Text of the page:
The promise of those upgrades is partly what has Ann Arbor officials moving full steam ahead on plans for a potentially $44.5 million train station to replace the Amtrak station on Depot Street.
AnnArbor.com: What are we going to see happen this year with the push for a new Amtrak station in Ann Arbor? What are the city's next steps?
Cooper: At this time, we continue to work with MDOT and FRA — FRA obviously the funding authority and MDOT our contract partner on the project. We're looking at satisfying the planning requirements that FRA has in order to be eligible for the eventual construction of a train station.
We will have to outline the purpose and need, as well as address the environmental review requirements for whatever location is selected, so there's a planning process that has been funded by the FRA. They also are the administrative agency that has to review and approve all of the documents that we will produce. And so during the course of the first half of this year, we will be going through a process of developing the documents and engaging in a public process with those. And depending on what the technical data reveal and the citizen input we receive, we would like to be in a position by the end of this year to have completed the NEPA (National Environmental Policy Act) requirements.
If the Fuller Road site once again comes up as a preferred alternative, there is a section of NEPA called Section 4(f), which addresses additional requirements needed if a transportation project is going to be built either in a historic area or on recreational lands. Fuller Park, as a park, would require Section 4(f) analysis as well. And it's our expectation we should be able to complete both the environmental assessment and the Section 4(f) requirements during this year.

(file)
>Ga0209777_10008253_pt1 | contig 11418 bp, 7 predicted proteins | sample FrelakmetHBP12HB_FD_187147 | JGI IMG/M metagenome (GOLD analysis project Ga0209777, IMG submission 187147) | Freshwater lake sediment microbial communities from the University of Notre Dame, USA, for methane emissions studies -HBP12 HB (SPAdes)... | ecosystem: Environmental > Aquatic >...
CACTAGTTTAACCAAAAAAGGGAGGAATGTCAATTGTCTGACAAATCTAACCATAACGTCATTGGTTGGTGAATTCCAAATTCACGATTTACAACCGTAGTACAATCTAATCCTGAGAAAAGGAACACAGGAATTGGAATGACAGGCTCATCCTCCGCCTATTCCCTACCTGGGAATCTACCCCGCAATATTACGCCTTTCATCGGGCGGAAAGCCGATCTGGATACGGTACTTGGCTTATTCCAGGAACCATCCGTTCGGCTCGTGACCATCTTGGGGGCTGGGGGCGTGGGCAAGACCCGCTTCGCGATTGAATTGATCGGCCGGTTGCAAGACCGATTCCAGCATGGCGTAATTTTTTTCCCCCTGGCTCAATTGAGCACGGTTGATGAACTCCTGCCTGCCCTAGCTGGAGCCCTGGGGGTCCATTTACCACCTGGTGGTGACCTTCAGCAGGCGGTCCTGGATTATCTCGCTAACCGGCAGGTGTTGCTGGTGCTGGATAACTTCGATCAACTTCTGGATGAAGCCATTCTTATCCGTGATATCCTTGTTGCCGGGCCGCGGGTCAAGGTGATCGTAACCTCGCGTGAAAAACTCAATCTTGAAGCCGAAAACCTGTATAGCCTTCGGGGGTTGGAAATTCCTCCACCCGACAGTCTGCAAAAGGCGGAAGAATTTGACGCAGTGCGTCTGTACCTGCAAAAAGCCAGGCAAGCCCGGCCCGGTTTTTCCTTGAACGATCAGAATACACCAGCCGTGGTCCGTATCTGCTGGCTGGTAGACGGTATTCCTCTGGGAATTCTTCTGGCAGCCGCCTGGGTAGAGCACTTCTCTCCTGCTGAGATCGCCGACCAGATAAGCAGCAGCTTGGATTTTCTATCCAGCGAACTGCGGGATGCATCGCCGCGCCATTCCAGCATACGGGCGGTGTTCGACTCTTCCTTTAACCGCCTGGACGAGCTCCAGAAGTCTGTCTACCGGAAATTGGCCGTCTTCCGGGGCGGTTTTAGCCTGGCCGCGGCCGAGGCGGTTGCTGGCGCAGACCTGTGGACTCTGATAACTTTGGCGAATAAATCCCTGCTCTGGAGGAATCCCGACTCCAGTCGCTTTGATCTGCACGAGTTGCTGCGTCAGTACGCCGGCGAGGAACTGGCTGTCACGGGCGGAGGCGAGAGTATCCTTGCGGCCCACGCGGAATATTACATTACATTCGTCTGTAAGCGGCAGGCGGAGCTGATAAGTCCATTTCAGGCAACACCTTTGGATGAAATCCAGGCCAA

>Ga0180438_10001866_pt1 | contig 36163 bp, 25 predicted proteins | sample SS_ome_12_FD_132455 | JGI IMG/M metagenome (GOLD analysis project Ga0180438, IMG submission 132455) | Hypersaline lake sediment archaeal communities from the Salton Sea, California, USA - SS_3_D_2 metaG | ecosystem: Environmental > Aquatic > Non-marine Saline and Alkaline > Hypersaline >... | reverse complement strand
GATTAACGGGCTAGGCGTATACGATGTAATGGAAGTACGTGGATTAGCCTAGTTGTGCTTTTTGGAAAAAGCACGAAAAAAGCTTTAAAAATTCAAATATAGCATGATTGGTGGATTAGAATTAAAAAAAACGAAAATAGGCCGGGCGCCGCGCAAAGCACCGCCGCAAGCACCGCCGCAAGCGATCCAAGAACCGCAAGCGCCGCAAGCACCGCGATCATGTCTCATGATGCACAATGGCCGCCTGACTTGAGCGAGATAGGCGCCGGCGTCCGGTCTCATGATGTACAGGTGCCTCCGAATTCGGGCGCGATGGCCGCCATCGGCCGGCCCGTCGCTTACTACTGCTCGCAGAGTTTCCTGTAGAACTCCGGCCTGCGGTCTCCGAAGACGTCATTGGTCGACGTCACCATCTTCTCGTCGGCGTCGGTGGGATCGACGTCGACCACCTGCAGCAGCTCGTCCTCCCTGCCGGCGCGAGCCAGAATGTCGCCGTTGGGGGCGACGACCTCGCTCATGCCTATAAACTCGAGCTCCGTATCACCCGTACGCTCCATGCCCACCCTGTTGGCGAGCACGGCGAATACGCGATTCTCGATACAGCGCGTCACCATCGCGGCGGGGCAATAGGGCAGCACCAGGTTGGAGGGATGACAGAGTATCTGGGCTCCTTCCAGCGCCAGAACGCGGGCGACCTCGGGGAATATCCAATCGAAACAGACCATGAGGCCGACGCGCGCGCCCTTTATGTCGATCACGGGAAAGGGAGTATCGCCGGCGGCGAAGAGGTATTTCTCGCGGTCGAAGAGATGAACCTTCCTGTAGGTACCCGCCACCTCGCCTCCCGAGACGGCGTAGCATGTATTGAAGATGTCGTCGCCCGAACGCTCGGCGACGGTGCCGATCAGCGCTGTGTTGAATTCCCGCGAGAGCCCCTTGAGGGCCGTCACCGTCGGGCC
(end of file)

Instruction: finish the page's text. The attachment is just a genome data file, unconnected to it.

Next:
That will give all of us the clarity that we need — the basis, justification, purpose and need, and the ability of either the existing train station site (on Depot Street) or some alternative location to meet the federal agency approval for us to enter into preliminary engineering, which would be the immediate next phase of work once we have a concept plan and the environmental clearance.
AnnArbor.com: Will that cost more money?
Cooper: The grant that we have has sufficient funding in it to both complete the environmental process and the preliminary engineering. So we would anticipate once the site selection process, NEPA review, is authorized, we will immediately advance into procuring a contractor for the engineering work to begin, and that work should follow. It's hard to say whether we'll get into preliminary engineering yet this year in 2013. But if we're fortunate, we should be into the preliminary engineering phase, and that will then begin to signal our next steps and our next investments.
AnnArbor.com: Realistically, when could residents expect to see a new train station in Ann Arbor, assuming all the stars align perfectly?